Andy Schmookler: Mystified by time and our place in It

Andy Schmookler

My love of old movies frequently puts me in touch with how hard it is for me to grasp – at gut level – the reality of time and our place in it.

The combination of the TCM channel and a DVR enables me to take regular breaks in which I dip into some wonderful old film, picking up where I left off, as one might do with a book.

Here’s the delicious Roman Holiday, with Gregory Peck being his usual handsome, sterling self, and Audrey Hepburn, who could hardly be more lovely and fetching.

As I watch them, I also realize that these beautiful people have long been dead.

Similarly with another film I lately watched from the late 30s – this one named Holiday (without the “Roman”) starring Cary Grant and Katharine Hepburn. I’ve seen them both in many films over the years, but never have they seemed so charming and alive.

Except of course, they are not alive.

Lately I’ve been watching Paul Newman in Exodus. I was a big fan of Newman’s back in the 60s, and here he is in the beginning of that decade, trim and fit and impressive with his blue eyes.

Then I recall how he looked shortly before he died almost a decade ago, gaunt and wheel-chair bound as cancer drained his life away.

How can that be?

Part of me knows, of course, that time passes and never stops for us. And I know the human life-span is finite. Those who are young once become old, if they can manage that, and then they disappear. But part of me is amazed again and again at that discovery.

The movies are an especially powerful challenge in that respect. It was not that long ago that people had no way of seeing others in all their previous glory–except in their memory. One might recall friends or relatives as they were long ago. But one could not see them right before our eyes, in all their vigor and vibrancy, while at the same time seeing them in the flesh in their decrepitude, or knowing that “dust to dust” has taken them away forever.

The movies are an especial challenge, at least for me, for other reasons as well. For starters, the movies generally give us exceptionally beautiful people to look at. But that’s compounded by the magic of the movies: at least for me, they constitute a special realm of the imagination, and there’s a part of me that finds it hard to comprehend that the people who take me away into those magic realms are not like the immortal gods on Olympus, but are really only mere mortals like everyone else, swept along on the same inexorable current of time.

But it isn’t only the celebrities whose temporariness is hard for me to fully absorb the reality of of our temporariness, of the inevitability of “who is” becoming “who was.”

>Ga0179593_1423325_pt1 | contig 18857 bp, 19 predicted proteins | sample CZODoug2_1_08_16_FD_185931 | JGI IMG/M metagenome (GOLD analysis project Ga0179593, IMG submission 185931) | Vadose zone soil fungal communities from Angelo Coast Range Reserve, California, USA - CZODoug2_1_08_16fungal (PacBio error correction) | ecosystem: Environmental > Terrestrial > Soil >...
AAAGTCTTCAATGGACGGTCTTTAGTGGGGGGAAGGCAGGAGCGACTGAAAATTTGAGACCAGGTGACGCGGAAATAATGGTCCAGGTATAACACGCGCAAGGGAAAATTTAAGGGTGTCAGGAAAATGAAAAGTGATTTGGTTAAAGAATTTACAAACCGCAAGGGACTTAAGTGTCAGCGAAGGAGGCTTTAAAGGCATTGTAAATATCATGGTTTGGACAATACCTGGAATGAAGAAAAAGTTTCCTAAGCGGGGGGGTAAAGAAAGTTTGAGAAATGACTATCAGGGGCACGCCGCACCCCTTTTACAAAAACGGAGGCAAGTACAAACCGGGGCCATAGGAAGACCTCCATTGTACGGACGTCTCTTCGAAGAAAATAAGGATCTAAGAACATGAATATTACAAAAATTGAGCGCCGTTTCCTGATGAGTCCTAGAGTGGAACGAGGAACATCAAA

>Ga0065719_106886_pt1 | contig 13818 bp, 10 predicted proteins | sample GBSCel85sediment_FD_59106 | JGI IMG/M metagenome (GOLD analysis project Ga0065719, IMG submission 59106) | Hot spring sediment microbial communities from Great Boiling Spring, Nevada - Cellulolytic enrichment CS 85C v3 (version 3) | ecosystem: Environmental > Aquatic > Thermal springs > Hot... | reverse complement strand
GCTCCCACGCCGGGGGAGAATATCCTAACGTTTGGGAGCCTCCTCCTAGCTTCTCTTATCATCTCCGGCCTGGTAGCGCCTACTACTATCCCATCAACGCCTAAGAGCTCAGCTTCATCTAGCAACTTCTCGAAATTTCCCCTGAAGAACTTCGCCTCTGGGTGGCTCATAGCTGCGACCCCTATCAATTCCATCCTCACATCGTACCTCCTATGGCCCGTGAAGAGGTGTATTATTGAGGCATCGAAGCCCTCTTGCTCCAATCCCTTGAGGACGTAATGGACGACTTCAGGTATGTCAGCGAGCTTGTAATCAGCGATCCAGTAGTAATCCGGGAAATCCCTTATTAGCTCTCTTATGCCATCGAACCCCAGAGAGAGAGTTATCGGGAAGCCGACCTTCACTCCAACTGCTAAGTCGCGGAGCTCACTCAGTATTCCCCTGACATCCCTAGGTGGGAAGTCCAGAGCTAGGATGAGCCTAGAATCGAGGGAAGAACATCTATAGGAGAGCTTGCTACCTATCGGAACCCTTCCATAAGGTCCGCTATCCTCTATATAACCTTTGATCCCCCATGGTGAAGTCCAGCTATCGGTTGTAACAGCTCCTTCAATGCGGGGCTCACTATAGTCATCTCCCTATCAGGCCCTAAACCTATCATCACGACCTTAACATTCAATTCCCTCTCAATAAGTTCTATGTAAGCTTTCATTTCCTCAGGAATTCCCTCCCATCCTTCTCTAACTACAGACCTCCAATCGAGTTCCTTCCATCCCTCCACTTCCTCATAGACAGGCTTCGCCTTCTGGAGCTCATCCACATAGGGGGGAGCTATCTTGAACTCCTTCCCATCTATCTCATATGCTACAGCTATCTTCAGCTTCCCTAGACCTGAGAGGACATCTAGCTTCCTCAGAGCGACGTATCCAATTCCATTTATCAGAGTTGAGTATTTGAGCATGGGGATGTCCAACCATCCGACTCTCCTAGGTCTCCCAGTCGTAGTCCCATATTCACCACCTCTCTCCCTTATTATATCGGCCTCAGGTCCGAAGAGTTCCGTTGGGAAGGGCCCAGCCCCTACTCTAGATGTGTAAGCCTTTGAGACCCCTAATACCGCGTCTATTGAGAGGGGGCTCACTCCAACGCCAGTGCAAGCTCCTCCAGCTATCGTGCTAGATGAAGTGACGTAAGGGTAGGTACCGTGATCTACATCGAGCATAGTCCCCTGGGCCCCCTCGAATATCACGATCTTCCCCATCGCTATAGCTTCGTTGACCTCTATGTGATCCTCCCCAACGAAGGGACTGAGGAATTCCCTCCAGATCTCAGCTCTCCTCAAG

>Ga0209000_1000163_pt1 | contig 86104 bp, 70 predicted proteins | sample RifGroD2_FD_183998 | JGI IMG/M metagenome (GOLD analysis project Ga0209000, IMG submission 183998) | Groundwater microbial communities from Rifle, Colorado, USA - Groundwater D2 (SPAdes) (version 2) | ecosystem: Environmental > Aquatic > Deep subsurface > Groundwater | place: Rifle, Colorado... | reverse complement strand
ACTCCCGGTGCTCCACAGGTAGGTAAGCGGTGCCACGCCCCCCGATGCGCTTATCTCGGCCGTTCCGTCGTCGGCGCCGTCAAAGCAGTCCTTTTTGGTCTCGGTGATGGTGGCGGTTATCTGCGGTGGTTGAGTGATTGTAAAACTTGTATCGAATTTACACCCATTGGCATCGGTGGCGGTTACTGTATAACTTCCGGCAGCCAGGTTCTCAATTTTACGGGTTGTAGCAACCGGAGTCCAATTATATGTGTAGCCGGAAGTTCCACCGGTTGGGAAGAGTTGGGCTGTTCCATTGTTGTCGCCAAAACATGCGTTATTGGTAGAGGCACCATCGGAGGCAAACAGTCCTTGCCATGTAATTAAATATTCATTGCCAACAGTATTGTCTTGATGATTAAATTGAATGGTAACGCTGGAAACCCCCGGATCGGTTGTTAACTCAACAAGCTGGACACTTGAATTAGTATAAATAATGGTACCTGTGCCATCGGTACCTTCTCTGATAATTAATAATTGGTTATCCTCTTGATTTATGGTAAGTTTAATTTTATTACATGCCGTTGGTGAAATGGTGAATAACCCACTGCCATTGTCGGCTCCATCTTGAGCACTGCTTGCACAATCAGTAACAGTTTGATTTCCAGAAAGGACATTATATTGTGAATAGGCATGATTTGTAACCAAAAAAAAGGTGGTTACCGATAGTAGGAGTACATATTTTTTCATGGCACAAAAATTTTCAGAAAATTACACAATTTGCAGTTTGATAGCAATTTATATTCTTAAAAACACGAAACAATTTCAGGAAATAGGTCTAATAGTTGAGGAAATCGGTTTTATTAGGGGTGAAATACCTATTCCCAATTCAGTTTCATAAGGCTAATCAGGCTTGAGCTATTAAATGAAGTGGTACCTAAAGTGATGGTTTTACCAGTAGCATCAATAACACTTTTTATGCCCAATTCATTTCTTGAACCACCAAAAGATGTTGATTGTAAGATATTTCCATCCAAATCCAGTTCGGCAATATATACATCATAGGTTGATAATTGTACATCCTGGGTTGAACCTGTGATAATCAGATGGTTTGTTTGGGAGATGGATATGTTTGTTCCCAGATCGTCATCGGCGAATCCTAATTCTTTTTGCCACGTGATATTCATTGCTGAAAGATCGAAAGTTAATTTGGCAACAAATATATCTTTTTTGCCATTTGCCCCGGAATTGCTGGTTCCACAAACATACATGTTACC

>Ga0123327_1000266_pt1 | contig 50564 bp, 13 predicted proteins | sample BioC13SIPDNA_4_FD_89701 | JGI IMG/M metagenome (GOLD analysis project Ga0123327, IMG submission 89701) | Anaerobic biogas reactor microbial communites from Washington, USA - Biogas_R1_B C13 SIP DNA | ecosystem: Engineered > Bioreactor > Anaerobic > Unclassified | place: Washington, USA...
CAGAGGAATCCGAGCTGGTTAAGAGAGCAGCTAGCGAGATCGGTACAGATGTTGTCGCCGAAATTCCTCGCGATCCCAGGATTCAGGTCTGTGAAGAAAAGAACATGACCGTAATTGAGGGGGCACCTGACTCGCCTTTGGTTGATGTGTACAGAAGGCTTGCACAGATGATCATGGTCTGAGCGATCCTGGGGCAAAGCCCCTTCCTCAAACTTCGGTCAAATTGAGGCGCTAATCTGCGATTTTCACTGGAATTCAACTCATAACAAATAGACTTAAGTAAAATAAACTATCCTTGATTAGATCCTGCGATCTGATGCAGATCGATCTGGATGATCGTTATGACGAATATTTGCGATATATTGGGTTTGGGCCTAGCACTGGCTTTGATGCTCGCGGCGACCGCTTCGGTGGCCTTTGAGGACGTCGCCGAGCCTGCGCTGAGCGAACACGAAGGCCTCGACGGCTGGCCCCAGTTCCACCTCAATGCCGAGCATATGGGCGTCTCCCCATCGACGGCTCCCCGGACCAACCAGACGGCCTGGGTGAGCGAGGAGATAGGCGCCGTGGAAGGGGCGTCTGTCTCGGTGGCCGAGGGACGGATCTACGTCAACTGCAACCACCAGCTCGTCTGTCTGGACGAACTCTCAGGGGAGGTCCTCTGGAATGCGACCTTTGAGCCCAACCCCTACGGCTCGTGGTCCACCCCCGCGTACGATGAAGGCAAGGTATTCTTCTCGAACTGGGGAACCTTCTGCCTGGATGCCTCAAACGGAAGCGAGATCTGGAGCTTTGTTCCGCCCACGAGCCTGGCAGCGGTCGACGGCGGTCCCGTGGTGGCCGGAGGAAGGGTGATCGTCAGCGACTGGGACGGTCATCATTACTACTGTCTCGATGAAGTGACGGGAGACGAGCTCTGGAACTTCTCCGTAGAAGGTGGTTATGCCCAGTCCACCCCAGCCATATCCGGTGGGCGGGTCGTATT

My brother and I have lived long enough that there is no one left in our family of our parents’ generation. They and the whole world we grew up in has gone the way of time.

Of course, this is how it has always been. And I’ve understood it rationally since I was five. But at some level I still don’t understand it.

Someone might interpret this as being all about my not accepting my own mortality. It’s true, I don’t. I entered my 70s a year ago, but in some core part of my consciousness I think of myself as the guy I was in my 20s, when I solidified into most of my adult identity. In my own sense of self, I’m not the type to be “elderly.” That’s what Old People are.

But even if I were granted immortality, and decent health to go with it, I would still be struggling to wrap my mind around time, and how time carries along toward the waterfall everyone else that I know, care about, love–or watch, rapt, as they do their magic on the silver screen.

Time is just plain strange. Did it have a beginning, and if so what was “before” that? And if not, how could we have traversed an infinite course of time to get to this “now”?

Five is when such questions first boggled my mind, and their incomprehensibility distressed and infuriated me. But at that time, I’d not watched anyone age, nor lost anyone, so the way time drags us humans along didn’t mystify or bother me.

It does now.

I love how some old movies –Goodbye Mr. Chips and some World War II movies come to mind – that end by showing us the faces of all the people who our protagonist and we have seen along the way, but are there no longer. The richness of our experience is recapitulated. But with it comes the poignancy of our loss.

Andy Schmookler is an award-winning author, and was the Democratic candidate for Congress in Virginia’s 6th District in 2012. His newly published book is “What We’re Up Against: The Destructive Force at Work in Our World – And How We Can Defeat It.”